A Day Trip to Kaieteur Falls, Guyana

Though Suriname came to be the real star of our recent trip to South America, we actually started our trip in the country of Guyana, just to the west of Suriname.  We were there as flights were more convenient to Georgetown than to Paramaribo from Miami – and as an excuse to check another country off our list.  There isn’t much information on traveling in Guyana in the blogosphere, but the one place we knew we needed to visit in the country was Kaieteur Falls – the highest single drop waterfall in the world.

The falls were first discovered by non indigenous peoples in 1970, when a British surveyor and geologist assigned to the territory stumbled across it on a routine interior scouting mission. Since then, the falls have been featured in several mainstream media, from the Werner Herzog film, “The White Diamond,” to the less intellectually stimulating Animal Planet program, “River Monsters.”  To be completely fair, I was more familiar with the latter prior to our visit. Read more

A Walking Tour through Soviet Bishkek, Kyrgyzstan

One of the things that most excited us for our trip to Central Asia was the number of well preserved buildings from the Soviet Era. Bishkek, in particular, had a great concentration of the buildings, ranging from Stalinist to Socialist Modernist, all within easy walking distance from one another.  As you know by the title of my blog, I am a big fan of concrete architecture, and this post is for all of those wishing to see the greatest examples of the medium in the shortest amount of walking time.  I did a great amount of research before our trip to ensure our two days in the Kyrgyz capital wouldn’t be spent idling about.  We had an itinerary, and we stuck to it.

To start, here’s the route we’ll cover:

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A Shvitz in the Steppe: Almaty, Kazakhstan’s Arasan Baths

In a past life (circa 2009), David managed the local Russian bath here in Seattle.  It was there that he met our friend Helmut, who happened to be traveling with us in Kazakhstan and Kyrgyzstan this past September.  So it made perfect sense that we spend an afternoon in Almaty’s Arasan Baths, famous for being the largest and most opulent of all public baths in Central Asia.

The combination of David’s history with the banya and my living experiences in bath-intensive places like Japan and Korea make us avid bath and hot springs travelers.  We seek them out nearly every place we go, from traditional Turkish hammams in Istanbul, to traditional Northern European spas in the Baltics.  Public baths are a great place to get to know a culture, as they are frequently social hubs, where people gather to not only soak away the aches of the day, but also to gossip about the neighborhood’s goings on. Read more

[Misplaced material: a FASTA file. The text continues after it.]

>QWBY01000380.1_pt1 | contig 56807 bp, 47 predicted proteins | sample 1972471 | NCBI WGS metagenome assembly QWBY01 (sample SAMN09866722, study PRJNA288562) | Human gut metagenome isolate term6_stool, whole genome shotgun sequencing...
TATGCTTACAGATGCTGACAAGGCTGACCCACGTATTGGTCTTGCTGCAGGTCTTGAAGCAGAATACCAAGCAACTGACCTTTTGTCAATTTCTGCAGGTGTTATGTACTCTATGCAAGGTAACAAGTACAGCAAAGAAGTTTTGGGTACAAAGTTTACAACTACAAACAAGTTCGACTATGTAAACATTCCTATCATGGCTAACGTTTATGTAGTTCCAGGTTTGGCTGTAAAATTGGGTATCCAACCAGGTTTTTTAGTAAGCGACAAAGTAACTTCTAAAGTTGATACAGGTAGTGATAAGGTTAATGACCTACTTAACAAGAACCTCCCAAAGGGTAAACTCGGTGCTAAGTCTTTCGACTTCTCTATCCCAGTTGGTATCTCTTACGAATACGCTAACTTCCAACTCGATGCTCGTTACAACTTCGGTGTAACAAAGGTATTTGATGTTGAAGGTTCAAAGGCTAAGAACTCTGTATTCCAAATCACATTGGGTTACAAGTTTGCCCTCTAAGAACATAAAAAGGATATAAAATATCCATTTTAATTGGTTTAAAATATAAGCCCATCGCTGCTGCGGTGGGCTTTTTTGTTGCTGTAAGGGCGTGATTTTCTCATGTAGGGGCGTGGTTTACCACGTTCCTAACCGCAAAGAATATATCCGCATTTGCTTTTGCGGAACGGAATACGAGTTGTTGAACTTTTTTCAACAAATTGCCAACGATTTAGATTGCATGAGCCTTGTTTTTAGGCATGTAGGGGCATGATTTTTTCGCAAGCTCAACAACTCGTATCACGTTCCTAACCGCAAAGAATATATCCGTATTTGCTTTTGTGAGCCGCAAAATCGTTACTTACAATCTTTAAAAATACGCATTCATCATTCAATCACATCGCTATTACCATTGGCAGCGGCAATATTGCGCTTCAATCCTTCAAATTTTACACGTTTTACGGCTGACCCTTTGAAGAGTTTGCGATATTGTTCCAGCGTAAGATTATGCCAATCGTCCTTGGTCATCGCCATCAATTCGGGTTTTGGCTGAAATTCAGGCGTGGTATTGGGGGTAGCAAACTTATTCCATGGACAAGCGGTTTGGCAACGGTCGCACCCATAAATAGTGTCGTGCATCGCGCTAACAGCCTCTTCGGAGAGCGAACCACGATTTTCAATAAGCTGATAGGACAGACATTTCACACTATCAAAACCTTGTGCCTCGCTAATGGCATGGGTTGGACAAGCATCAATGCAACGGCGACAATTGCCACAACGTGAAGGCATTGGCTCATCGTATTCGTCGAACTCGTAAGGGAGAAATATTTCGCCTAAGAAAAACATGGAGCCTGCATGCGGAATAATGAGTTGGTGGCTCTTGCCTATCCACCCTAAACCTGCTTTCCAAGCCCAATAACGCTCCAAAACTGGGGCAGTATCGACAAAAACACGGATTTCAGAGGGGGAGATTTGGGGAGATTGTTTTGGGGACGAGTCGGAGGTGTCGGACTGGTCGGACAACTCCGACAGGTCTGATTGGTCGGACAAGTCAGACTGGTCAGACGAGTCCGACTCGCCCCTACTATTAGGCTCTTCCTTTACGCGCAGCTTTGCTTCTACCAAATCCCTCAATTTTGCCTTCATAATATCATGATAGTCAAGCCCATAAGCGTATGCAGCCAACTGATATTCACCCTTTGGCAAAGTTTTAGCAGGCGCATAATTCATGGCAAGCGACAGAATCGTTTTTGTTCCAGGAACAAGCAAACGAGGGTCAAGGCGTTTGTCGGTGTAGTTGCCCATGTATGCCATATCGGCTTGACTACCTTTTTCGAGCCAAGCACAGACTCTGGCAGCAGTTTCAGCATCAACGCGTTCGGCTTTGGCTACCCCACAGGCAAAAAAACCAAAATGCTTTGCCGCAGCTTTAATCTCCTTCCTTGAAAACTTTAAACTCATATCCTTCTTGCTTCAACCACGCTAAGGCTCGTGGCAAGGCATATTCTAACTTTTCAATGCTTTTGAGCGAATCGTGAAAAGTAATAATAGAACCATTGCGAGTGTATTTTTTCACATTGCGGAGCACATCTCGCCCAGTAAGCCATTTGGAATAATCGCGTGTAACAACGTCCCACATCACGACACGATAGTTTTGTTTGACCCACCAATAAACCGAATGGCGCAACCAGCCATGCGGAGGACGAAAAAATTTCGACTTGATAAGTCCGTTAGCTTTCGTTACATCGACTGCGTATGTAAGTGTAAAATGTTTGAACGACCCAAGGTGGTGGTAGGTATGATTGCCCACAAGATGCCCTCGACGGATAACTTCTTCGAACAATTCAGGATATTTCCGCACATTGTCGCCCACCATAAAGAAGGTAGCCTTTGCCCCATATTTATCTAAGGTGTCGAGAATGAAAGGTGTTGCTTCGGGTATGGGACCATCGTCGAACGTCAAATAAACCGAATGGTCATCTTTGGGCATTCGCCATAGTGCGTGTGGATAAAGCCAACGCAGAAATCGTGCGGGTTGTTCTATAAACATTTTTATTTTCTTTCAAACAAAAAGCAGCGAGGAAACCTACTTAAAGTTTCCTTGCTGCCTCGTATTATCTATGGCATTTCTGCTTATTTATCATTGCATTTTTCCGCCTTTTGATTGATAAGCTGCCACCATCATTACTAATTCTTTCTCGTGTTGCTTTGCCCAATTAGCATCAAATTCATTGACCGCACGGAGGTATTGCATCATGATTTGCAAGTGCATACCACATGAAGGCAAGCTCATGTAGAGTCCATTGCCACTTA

A Three Hour Tour of Herzegovina’s Finest

I have to be honest with this one.  I did no work to plan what we’d see and not see while in Herzegovina.  The Bosnian portion of our Serbia/Bosnia trip in this past December was a fairly standard itinerary: into Sarajevo, then Mostar, and back to Sarajevo again.  In Mostar we hung around the Old Bridge, and did our best to fend off rather forceful drinking invitations from the sole two patrons of our hotel bar.  Peer pressure doesn’t always work (except when it does).december-balkans-1235jpg_24221982231_odecember-balkans-1141jpg_24304434975_o

It was New Years Eve, and we’d had an absolutely magical day in Mostar – we went to bed before midnight (as we had done in Tbilisi, Georgia a year prior), as we were to wake up early (in Bosnian standards, anyway) to see some key sights around Herzegovina the next day. Read more

A Tale of Two Cambodian Train Stations: Kampot and Sihanoukville

Coming into our trip to Southeast Asia, architecture peeping wasn’t in my plans.  Despite evidence to the contrary from our tour of New Khmer architecture in Phnom Penh, I didn’t actually plan any of our adventures in modernist architecture – they just happened to occur.  Sure, I may have screamed and waved my hands for tuk tuk drivers to pull over at random places on the streetside for me to take pictures, but that was about the extent of my planning.DSC_0963 (2) DSC_0978 DSC_0993 (2)

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Top Markets in Eastern Europe (Flea and Otherwise)